Live Well: DONE With Our Whole 30

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Well friends, I did it - I finished the Whole 30. How do I feel?

I feel a lot of things.

For one, I feel lighter. In 30 days, I lost two pounds, an inch off my waist, and an inch and a half off my hips. I didn't start this diet in order to lose weight, but it's a side effect that I'm not sad about!

I also feel healthier. We initially committed to doing 30 days without sugar, grains, dairy, etc. because we had been eating so terribly. After 30 days of only putting "whole" foods in my body, I must say I feel really great - there hasn't been one time in the past month where I've felt disgustingly full (that used to be a regular occurrence). Also, my stomach hasn't been upset in the longest time and I just feel better. It's hard to explain.

On the whole, I would highly recommend giving this diet a shot if you're looking for a way to break out of bad eating habits. While I know I'll start adding grains and sweets back into my diet (I'm going out for pizza tonight), I will definitely be adding them back in in much lower quantities than I was taking in before (after this weekend, of course - I'm not holding back on ANYTHING while my siblings are in town!). In a weird way, I'm almost sad that the 30 days are over - it really takes about 30 days to feel like you've got the hang of eating healthy!

I will admit, though - we made some alterations to the diet to make it more workable for a lifestyle where we know we're going to be going out to restaurants, hanging out with friends, and just generally not always in control of how our food is prepared. Here are the allowances we made:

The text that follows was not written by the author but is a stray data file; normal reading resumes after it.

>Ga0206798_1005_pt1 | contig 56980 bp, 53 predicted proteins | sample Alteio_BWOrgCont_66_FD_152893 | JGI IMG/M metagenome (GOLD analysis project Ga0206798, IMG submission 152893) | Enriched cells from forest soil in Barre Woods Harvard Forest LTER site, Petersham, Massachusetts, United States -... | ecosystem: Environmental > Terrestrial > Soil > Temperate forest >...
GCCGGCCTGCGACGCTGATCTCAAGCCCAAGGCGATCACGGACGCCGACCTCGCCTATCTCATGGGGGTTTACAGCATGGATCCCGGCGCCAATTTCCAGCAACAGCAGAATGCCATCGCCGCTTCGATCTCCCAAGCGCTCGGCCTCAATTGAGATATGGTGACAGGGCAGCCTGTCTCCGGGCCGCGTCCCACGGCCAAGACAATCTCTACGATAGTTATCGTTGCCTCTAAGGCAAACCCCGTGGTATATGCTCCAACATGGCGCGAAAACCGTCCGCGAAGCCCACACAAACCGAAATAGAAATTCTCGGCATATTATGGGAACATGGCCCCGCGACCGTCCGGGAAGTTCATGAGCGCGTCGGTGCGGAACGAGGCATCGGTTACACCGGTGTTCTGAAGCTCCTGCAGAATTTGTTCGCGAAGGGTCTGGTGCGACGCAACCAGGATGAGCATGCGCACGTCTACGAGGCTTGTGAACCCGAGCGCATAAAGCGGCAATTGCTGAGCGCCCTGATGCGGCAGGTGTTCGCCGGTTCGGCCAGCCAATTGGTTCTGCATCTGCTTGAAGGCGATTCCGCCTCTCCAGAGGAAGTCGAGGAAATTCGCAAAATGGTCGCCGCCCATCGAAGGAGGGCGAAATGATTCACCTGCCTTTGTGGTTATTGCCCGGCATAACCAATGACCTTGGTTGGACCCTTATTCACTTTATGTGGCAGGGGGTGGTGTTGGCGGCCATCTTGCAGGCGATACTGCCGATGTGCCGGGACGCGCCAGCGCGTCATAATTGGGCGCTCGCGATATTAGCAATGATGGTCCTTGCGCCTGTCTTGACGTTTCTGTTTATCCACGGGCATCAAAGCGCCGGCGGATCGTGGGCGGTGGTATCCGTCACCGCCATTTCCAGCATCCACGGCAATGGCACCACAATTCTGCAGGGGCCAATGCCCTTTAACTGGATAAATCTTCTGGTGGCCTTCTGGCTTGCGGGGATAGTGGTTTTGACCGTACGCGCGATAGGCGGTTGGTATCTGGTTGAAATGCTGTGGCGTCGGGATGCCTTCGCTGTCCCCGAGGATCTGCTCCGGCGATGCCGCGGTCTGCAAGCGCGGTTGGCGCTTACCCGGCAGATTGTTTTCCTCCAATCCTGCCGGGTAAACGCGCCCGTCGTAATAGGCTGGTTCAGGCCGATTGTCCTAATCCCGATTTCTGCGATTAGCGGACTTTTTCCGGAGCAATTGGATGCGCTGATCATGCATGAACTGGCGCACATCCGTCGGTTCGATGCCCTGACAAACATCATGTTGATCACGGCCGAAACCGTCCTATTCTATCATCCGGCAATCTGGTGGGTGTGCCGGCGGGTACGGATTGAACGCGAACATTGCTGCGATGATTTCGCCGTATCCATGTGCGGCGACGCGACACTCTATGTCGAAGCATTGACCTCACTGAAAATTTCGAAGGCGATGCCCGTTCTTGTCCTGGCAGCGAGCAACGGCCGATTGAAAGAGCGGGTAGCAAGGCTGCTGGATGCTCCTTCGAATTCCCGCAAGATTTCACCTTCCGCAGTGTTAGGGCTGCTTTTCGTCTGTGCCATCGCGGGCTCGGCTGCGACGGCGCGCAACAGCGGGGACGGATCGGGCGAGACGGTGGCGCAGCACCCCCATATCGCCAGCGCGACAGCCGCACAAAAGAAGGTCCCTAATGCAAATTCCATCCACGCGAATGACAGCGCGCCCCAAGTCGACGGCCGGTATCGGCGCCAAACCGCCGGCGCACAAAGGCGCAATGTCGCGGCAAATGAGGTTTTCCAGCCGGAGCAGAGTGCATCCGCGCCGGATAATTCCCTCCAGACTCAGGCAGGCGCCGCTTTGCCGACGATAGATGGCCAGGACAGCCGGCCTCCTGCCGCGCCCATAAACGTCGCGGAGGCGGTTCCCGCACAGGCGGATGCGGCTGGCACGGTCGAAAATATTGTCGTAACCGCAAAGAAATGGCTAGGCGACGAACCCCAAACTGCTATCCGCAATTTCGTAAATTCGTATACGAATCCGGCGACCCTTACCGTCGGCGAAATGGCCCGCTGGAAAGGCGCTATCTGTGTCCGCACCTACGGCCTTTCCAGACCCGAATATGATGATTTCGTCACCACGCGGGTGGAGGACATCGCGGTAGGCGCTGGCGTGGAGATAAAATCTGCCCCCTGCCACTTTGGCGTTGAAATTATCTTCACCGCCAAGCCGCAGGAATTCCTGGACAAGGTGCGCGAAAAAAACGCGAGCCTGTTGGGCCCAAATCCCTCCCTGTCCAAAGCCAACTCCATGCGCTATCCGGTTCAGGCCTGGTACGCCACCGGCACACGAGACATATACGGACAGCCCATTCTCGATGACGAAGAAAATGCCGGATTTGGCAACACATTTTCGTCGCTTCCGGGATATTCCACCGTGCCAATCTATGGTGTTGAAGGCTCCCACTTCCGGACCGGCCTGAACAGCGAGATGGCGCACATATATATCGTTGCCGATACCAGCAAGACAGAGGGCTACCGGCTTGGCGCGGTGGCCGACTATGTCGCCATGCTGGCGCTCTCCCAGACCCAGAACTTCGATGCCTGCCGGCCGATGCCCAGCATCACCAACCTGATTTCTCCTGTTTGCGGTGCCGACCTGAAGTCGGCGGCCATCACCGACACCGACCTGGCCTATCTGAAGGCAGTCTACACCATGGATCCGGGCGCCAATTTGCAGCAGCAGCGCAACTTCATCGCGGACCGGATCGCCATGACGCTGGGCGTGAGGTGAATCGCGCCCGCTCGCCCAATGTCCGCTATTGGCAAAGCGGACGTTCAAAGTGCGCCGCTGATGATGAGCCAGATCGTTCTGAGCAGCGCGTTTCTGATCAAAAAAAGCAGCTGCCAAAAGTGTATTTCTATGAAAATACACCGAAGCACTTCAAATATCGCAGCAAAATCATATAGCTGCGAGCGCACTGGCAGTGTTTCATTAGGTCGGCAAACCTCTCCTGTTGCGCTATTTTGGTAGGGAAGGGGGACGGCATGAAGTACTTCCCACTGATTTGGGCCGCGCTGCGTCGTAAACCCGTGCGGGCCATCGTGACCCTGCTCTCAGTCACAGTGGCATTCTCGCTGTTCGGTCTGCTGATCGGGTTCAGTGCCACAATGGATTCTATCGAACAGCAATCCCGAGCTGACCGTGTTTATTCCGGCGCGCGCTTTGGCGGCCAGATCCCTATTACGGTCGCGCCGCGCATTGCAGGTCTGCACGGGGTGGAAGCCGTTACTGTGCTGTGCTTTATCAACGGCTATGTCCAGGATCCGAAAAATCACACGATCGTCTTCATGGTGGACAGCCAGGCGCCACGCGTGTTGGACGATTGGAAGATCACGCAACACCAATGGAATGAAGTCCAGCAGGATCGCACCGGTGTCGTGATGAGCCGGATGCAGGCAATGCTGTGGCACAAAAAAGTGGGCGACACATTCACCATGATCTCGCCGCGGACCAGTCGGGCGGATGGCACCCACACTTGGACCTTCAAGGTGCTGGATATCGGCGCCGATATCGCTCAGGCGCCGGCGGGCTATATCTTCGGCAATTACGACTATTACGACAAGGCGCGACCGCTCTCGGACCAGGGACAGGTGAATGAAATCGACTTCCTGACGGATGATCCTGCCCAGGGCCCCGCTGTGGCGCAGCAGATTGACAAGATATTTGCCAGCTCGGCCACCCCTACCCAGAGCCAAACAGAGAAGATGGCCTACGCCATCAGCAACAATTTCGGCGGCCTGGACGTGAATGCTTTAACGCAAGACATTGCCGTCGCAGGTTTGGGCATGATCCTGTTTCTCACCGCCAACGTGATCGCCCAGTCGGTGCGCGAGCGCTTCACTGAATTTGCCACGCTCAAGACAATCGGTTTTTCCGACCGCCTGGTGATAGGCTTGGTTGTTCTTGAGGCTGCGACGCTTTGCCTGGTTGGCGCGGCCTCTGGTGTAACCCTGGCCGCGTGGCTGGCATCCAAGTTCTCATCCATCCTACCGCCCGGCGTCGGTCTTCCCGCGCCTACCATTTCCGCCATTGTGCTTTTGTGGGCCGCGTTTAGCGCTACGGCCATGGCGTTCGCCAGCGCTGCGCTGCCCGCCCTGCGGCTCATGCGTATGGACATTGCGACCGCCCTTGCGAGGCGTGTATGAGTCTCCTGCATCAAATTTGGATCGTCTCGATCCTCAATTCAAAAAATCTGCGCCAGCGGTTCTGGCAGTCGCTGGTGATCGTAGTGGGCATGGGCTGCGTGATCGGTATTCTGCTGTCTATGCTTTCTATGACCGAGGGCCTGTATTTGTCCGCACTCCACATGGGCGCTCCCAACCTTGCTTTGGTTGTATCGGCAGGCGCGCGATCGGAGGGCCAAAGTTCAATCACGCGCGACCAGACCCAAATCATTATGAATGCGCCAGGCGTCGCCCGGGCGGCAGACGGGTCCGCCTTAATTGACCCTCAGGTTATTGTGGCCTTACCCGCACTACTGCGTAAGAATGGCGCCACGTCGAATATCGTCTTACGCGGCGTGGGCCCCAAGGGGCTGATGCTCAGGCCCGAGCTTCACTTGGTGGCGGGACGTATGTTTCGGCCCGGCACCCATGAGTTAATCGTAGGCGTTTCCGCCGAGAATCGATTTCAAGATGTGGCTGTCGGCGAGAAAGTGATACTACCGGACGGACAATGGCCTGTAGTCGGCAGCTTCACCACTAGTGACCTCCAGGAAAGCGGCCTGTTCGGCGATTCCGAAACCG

Alcohol: I probably had ~6 glasses of red wine over the course of the diet. All of those were consumed in the company of friends. We just couldn't handle being the awkward ones at the table who refused to drink along with the crowd. So instead we took in a moderate amount, and didn't drink at all if it wasn't a social occasion.

Dairy: I had cheese three times because it was in dishes we ordered and hard to avoid. But I really, really tried to stay away from it as best I could because my body and lactose aren't friends, and I thought taking it out of my diet would be a worthwhile experiment.

Oils/Fats/Cooking conditions, etc: To truly stick to the tenets of the Whole 30, you would need to prepare all of your food yourself. You never know what kinds of oils a restaurant is cooking your food in, so it's safer to make your own. We weren't that stringent. Going out to dinner is one of our greatest pleasures, and we weren't willing to give that up. As a result, I'm sure we took in trace amounts of non-ideal cooking oils...but that's a tradeoff we were okay with making.

All of that said, I didn't ONCE in 30 days eat any kind of dessert. I can't tell you how proud I am of that. My love for dessert is definitely my Achilles heel. When I started this diet, I would crave dark chocolate after meals so badly that it seemed like my whole body hurt. That doesn't happen anymore, and I plan on doing what I can going forward to make sure I don't get hooked again.

So what do you think? Are you tempted to try it? Do you have questions I can answer? Let me know! But first, pizza...

Be Well: Ouch

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I have a confession to make: I haven't worked out in over a month.

Well, I hadn't worked out in over a month until this past Saturday.

Although I've been traveling, and working, and just generally running around in life like crazy lately, it's still not a good excuse for how badly I fell off the workout wagon. But your exercise routine is one of those things that tend to snowball - just like getting on a good streak can mean you're consistently in the gym for weeks (heck, months!), one week off can turn into...five weeks off.